Time magazine ran an interesting article on the tomato market in the Holland and Greece. The Greeks produces twice as many tomatoes than the Dutch but very little of it is sold in export markets. This is a concern in that it is a missed opportunity for the Greeks to earn income. What is more ironic is the fact that in the summer imports of tomatoes come in from Holland because the Greek farmers are still struggling to grow a crop during the hottest time of the year – Holland employs high-tech green houses and is able to produce significantly more during the summer months than Greece.
However, Greece has the potential to produce tomatoes for domestic consumption as well as for export but only has two harvests a year and is at the mercy of the elements – poor weather = poor harvest. The Dutch in contrast have temperature controlled greenhouses helping to create ideal growing conditions and they can produce 70kg of tomatoes in a square metre of his greenhouse whilst the Mediterranean grower gets approximately 7kg. They can also produce all year round.
Single Currency and Productivity
With the introduction of the euro in 2002 Greece could no longer devalue its currency to control the price of its products. With a weaker currency their exports were much more competitive but this had the effect of making the Dutch work even harder to achieve more efficiency and greater economies of scale. Therefore the only way that the Greeks can now compete is by cutting costs and embracing technology.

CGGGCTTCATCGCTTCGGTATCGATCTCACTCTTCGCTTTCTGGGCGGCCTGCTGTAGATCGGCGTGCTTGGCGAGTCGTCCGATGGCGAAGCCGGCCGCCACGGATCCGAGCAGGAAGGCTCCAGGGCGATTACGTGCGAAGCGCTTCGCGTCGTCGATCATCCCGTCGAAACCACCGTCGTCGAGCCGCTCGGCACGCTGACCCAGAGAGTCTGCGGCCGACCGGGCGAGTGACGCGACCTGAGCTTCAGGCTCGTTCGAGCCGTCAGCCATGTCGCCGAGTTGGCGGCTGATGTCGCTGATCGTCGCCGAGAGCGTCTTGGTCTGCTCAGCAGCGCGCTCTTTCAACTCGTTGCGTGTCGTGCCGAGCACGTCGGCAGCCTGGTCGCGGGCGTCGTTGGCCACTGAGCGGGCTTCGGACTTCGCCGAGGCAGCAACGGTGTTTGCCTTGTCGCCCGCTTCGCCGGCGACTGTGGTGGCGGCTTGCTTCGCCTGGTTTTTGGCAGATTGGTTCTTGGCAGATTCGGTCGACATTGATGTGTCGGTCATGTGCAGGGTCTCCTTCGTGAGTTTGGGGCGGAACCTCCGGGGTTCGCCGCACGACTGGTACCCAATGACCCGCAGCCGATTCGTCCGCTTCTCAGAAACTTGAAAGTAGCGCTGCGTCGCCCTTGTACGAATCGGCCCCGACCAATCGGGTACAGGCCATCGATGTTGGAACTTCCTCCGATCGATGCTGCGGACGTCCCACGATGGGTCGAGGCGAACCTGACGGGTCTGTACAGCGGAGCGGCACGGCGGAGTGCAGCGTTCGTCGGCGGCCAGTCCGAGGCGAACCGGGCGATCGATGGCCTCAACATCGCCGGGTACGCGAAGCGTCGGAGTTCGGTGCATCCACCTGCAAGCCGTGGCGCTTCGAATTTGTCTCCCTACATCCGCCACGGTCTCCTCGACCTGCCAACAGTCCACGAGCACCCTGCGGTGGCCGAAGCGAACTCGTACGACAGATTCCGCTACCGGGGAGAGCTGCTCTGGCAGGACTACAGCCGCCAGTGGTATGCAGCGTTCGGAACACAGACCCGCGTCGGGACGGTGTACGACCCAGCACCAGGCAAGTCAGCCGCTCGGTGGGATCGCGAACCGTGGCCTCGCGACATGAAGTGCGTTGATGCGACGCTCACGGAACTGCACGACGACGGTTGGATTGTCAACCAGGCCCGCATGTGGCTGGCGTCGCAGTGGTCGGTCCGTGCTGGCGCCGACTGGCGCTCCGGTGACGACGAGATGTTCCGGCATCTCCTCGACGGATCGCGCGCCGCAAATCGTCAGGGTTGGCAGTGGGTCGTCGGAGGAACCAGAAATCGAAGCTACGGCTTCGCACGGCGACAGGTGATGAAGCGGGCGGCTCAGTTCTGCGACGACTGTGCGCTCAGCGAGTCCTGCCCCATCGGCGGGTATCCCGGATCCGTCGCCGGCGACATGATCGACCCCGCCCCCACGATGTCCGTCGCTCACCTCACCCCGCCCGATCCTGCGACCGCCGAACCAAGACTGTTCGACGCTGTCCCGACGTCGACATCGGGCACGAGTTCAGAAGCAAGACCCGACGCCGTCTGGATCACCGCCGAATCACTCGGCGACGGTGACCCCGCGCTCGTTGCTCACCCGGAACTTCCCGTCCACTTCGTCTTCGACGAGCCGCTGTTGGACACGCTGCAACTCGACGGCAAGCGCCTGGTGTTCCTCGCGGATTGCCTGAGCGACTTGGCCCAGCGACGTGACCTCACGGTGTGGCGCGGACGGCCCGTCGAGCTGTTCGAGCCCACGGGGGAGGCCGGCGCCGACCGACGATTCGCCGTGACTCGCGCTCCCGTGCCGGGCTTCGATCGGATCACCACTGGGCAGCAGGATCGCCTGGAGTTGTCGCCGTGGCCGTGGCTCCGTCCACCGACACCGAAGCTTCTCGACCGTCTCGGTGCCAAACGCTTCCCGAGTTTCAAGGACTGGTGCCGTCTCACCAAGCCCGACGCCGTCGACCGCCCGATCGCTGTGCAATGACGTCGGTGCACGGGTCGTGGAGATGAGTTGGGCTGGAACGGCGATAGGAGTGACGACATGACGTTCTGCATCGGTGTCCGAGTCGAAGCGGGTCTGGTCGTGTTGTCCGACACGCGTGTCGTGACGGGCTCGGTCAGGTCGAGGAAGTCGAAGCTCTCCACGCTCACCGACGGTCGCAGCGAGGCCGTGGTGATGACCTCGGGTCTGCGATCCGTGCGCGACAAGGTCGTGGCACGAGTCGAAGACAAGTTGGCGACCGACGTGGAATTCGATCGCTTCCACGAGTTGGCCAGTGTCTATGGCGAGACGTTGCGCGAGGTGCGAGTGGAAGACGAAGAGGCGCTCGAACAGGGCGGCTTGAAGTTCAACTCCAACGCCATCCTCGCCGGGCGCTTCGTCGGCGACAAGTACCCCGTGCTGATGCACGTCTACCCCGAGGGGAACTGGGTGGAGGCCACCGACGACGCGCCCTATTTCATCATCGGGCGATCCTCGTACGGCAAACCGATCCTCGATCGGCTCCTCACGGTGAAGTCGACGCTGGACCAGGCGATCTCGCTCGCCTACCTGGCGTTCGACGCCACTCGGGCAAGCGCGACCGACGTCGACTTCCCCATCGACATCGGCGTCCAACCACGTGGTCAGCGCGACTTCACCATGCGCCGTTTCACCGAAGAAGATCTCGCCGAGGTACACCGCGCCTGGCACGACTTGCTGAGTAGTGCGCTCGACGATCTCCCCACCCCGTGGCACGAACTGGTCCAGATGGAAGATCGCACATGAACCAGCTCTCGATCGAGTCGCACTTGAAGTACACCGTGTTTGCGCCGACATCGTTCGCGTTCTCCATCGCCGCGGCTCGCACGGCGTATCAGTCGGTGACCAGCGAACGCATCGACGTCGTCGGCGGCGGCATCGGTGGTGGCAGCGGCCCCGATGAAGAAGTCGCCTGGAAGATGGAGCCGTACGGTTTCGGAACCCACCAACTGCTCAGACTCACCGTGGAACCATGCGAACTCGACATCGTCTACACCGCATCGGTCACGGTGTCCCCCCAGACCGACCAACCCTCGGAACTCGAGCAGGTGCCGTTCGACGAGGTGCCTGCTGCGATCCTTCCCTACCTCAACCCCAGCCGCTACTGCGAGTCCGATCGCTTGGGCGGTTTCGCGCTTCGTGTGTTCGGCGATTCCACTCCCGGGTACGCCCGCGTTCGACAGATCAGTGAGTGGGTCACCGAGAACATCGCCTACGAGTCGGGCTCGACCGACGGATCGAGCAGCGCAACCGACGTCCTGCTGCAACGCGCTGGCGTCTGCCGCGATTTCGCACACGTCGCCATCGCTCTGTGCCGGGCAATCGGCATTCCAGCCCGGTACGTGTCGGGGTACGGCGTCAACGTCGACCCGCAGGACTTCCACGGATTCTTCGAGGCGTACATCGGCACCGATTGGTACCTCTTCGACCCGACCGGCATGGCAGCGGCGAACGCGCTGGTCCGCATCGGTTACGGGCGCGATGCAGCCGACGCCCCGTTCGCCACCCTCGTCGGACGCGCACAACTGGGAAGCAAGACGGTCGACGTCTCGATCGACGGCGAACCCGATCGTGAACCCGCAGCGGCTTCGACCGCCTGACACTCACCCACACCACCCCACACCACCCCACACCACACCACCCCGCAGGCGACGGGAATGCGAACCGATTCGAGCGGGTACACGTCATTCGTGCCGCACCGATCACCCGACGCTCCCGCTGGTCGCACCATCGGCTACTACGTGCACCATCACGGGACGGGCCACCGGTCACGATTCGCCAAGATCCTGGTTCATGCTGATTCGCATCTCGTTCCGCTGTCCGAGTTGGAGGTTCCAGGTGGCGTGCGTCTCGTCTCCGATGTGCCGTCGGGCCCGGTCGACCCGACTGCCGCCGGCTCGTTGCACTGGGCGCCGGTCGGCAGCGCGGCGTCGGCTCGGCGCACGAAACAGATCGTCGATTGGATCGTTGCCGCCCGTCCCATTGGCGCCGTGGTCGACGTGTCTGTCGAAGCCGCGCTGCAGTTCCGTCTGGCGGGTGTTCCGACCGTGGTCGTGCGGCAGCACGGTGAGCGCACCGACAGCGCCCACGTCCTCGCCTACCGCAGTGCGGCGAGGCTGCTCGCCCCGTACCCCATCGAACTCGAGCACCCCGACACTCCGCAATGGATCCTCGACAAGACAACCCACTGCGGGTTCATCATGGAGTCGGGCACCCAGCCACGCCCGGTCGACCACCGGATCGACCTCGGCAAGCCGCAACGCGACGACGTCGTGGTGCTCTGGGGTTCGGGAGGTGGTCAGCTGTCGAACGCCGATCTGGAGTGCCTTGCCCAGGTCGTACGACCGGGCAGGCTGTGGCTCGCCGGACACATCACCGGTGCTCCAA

But it is not just the tomato market that has been hard hit. Greece’s agricultural sector’s productivity levels are 44% below the European average and labour costs have increased by approximately 90% and this is in contrast to Germany where unions agreed to a 3% rise. What is more concerning is that the acreage given over to growing tomatoes in Greece is 10 times that in Holland but they hardly export any of them. The Dutch have seen their exports increase by 30% since 2005. Some economists have laid the blame on the oligopoly market structure that controls the distribution. These middlemen pay farmers low prices and take a big mark-up on tomatoes even as they have failed to put in place a more efficient distribution system, including for exports.
The Greeks could become a thriving exporter of tomatoes once again but will need to embrace the Dutch technology and make use of its natural conditions – sunshine.